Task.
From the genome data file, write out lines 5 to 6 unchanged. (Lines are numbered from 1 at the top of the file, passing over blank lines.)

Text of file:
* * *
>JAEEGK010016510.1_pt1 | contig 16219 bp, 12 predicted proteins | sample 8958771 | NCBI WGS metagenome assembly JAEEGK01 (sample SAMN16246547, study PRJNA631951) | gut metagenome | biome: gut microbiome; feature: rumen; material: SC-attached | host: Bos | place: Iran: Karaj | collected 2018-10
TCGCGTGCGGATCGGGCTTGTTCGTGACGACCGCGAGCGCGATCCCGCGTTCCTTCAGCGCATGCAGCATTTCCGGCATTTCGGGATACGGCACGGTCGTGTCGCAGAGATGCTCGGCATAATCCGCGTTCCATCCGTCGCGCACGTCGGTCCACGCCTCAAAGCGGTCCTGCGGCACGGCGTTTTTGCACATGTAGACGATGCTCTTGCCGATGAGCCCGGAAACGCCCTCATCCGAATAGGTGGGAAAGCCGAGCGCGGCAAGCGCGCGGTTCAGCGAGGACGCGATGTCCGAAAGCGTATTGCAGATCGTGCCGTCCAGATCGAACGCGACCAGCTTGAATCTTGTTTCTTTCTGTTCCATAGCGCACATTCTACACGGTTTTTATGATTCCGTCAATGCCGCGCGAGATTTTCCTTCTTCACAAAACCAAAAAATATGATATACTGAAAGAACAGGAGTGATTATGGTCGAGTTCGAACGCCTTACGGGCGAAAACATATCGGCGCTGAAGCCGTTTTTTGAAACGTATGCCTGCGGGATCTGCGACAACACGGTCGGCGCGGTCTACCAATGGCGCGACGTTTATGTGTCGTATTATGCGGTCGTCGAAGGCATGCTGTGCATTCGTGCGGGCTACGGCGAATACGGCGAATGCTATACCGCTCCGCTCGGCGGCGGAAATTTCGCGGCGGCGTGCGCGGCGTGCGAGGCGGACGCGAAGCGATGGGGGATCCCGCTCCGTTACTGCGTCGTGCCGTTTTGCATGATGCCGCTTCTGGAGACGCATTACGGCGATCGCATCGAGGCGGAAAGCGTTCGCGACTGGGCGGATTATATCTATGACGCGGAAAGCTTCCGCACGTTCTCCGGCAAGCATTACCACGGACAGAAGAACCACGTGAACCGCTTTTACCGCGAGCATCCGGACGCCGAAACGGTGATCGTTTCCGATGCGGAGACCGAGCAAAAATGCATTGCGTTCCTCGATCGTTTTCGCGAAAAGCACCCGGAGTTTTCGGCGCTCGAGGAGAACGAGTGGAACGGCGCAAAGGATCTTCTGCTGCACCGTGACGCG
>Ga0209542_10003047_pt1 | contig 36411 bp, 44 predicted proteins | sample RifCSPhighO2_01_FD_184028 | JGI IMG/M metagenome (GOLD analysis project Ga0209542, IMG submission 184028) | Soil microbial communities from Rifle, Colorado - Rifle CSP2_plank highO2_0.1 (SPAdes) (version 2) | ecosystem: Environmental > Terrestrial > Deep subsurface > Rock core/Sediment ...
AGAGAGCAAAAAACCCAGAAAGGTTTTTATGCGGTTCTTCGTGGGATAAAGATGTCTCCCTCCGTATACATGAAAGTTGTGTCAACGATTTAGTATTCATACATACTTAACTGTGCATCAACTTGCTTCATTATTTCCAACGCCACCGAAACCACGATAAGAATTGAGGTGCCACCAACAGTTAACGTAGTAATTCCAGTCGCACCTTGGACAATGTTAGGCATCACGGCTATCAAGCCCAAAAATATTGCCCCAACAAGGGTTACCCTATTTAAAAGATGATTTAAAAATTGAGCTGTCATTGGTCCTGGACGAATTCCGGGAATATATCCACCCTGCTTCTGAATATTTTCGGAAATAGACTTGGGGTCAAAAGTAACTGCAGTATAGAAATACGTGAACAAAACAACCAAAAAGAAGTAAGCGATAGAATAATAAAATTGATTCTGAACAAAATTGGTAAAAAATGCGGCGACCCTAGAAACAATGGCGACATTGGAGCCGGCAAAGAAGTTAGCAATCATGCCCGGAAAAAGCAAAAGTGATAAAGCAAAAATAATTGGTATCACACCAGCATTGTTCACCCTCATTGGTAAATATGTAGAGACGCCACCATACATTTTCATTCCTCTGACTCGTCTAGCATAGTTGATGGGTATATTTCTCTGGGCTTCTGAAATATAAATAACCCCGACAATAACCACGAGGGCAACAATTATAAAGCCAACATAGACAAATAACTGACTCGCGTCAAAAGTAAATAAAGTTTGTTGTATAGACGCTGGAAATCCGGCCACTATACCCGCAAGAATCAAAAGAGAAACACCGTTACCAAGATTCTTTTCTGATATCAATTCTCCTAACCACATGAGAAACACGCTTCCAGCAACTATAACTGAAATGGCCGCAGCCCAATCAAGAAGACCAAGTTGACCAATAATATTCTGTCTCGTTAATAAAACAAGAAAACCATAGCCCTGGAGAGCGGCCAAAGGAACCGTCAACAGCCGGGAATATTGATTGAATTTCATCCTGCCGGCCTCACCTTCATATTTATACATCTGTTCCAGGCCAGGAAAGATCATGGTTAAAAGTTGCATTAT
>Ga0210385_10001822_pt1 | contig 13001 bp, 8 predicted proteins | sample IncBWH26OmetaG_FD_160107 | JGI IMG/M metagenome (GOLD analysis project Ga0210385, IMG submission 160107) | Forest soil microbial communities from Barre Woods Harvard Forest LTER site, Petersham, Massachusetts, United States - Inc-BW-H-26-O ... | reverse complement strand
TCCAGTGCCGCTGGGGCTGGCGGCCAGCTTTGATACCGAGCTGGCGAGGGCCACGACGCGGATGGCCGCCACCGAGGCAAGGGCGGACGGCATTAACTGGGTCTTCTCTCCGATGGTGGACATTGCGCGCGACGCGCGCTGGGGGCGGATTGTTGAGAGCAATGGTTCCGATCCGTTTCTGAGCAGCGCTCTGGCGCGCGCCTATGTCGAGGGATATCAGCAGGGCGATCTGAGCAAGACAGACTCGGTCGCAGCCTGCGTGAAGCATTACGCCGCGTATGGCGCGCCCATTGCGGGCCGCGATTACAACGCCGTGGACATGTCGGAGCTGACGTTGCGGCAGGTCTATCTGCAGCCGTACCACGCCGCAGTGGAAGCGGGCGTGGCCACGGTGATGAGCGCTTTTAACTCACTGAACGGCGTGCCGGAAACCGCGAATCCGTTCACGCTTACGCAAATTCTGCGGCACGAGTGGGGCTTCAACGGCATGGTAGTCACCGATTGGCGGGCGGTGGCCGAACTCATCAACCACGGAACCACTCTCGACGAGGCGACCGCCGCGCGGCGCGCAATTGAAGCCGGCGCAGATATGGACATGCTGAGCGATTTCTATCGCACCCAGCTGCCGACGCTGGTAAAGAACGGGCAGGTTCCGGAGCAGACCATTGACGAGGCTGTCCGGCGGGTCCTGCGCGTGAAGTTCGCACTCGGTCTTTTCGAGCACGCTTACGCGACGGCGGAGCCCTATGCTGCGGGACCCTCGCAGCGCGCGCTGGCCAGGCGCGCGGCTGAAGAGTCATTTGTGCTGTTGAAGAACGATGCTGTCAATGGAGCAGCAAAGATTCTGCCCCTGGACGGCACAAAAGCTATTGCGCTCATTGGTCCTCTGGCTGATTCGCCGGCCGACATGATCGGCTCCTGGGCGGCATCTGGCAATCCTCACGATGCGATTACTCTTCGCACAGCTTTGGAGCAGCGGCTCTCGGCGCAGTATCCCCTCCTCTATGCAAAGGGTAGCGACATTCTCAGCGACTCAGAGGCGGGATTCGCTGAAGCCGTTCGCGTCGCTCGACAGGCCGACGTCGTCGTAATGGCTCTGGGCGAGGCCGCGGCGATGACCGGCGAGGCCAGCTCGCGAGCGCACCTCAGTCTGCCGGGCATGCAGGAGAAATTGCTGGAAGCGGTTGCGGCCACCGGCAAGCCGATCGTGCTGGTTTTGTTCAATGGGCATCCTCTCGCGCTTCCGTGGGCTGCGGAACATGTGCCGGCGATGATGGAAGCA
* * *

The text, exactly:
>Ga0210385_10001822_pt1 | contig 13001 bp, 8 predicted proteins | sample IncBWH26OmetaG_FD_160107 | JGI IMG/M metagenome (GOLD analysis project Ga0210385, IMG submission 160107) | Forest soil microbial communities from Barre Woods Harvard Forest LTER site, Petersham, Massachusetts, United States - Inc-BW-H-26-O ... | reverse complement strand
TCCAGTGCCGCTGGGGCTGGCGGCCAGCTTTGATACCGAGCTGGCGAGGGCCACGACGCGGATGGCCGCCACCGAGGCAAGGGCGGACGGCATTAACTGGGTCTTCTCTCCGATGGTGGACATTGCGCGCGACGCGCGCTGGGGGCGGATTGTTGAGAGCAATGGTTCCGATCCGTTTCTGAGCAGCGCTCTGGCGCGCGCCTATGTCGAGGGATATCAGCAGGGCGATCTGAGCAAGACAGACTCGGTCGCAGCCTGCGTGAAGCATTACGCCGCGTATGGCGCGCCCATTGCGGGCCGCGATTACAACGCCGTGGACATGTCGGAGCTGACGTTGCGGCAGGTCTATCTGCAGCCGTACCACGCCGCAGTGGAAGCGGGCGTGGCCACGGTGATGAGCGCTTTTAACTCACTGAACGGCGTGCCGGAAACCGCGAATCCGTTCACGCTTACGCAAATTCTGCGGCACGAGTGGGGCTTCAACGGCATGGTAGTCACCGATTGGCGGGCGGTGGCCGAACTCATCAACCACGGAACCACTCTCGACGAGGCGACCGCCGCGCGGCGCGCAATTGAAGCCGGCGCAGATATGGACATGCTGAGCGATTTCTATCGCACCCAGCTGCCGACGCTGGTAAAGAACGGGCAGGTTCCGGAGCAGACCATTGACGAGGCTGTCCGGCGGGTCCTGCGCGTGAAGTTCGCACTCGGTCTTTTCGAGCACGCTTACGCGACGGCGGAGCCCTATGCTGCGGGACCCTCGCAGCGCGCGCTGGCCAGGCGCGCGGCTGAAGAGTCATTTGTGCTGTTGAAGAACGATGCTGTCAATGGAGCAGCAAAGATTCTGCCCCTGGACGGCACAAAAGCTATTGCGCTCATTGGTCCTCTGGCTGATTCGCCGGCCGACATGATCGGCTCCTGGGCGGCATCTGGCAATCCTCACGATGCGATTACTCTTCGCACAGCTTTGGAGCAGCGGCTCTCGGCGCAGTATCCCCTCCTCTATGCAAAGGGTAGCGACATTCTCAGCGACTCAGAGGCGGGATTCGCTGAAGCCGTTCGCGTCGCTCGACAGGCCGACGTCGTCGTAATGGCTCTGGGCGAGGCCGCGGCGATGACCGGCGAGGCCAGCTCGCGAGCGCACCTCAGTCTGCCGGGCATGCAGGAGAAATTGCTGGAAGCGGTTGCGGCCACCGGCAAGCCGATCGTGCTGGTTTTGTTCAATGGGCATCCTCTCGCGCTTCCGTGGGCTGCGGAACATGTGCCGGCGATGATGGAAGCA